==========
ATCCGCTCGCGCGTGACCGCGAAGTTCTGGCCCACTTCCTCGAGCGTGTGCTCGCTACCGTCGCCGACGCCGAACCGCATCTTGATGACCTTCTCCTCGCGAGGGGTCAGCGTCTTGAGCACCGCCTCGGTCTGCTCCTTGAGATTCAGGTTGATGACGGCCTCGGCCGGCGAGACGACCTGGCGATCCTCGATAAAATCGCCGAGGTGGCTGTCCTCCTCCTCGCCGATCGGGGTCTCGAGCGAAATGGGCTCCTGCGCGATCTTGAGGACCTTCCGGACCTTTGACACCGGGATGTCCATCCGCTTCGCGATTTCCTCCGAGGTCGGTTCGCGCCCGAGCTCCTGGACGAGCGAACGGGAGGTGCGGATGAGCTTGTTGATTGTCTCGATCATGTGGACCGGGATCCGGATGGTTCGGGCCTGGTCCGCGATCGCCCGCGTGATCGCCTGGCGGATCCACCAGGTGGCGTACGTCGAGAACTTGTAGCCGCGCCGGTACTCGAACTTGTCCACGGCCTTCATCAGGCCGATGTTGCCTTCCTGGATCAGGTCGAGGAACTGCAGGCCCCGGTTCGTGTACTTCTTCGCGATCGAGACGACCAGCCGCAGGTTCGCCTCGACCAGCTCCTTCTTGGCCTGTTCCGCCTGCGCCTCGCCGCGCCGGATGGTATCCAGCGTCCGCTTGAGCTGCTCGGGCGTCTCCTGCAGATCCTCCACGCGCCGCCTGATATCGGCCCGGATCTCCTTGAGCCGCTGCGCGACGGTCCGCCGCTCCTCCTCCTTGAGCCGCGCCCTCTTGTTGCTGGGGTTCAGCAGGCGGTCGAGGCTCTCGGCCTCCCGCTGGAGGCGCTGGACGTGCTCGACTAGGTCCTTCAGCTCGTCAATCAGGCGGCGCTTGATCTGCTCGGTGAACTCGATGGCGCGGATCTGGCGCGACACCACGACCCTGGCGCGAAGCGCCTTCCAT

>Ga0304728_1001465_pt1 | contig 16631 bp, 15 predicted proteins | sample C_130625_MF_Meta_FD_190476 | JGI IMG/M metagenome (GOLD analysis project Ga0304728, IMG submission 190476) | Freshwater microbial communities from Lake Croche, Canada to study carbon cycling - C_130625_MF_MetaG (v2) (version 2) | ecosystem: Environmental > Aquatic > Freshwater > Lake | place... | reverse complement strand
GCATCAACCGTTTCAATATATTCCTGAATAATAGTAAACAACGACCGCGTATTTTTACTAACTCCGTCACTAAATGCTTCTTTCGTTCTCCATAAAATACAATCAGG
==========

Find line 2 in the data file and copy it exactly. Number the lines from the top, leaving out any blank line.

>Ga0304728_1001465_pt1 | contig 16631 bp, 15 predicted proteins | sample C_130625_MF_Meta_FD_190476 | JGI IMG/M metagenome (GOLD analysis project Ga0304728, IMG submission 190476) | Freshwater microbial communities from Lake Croche, Canada to study carbon cycling - C_130625_MF_MetaG (v2) (version 2) | ecosystem: Environmental > Aquatic > Freshwater > Lake | place... | reverse complement strand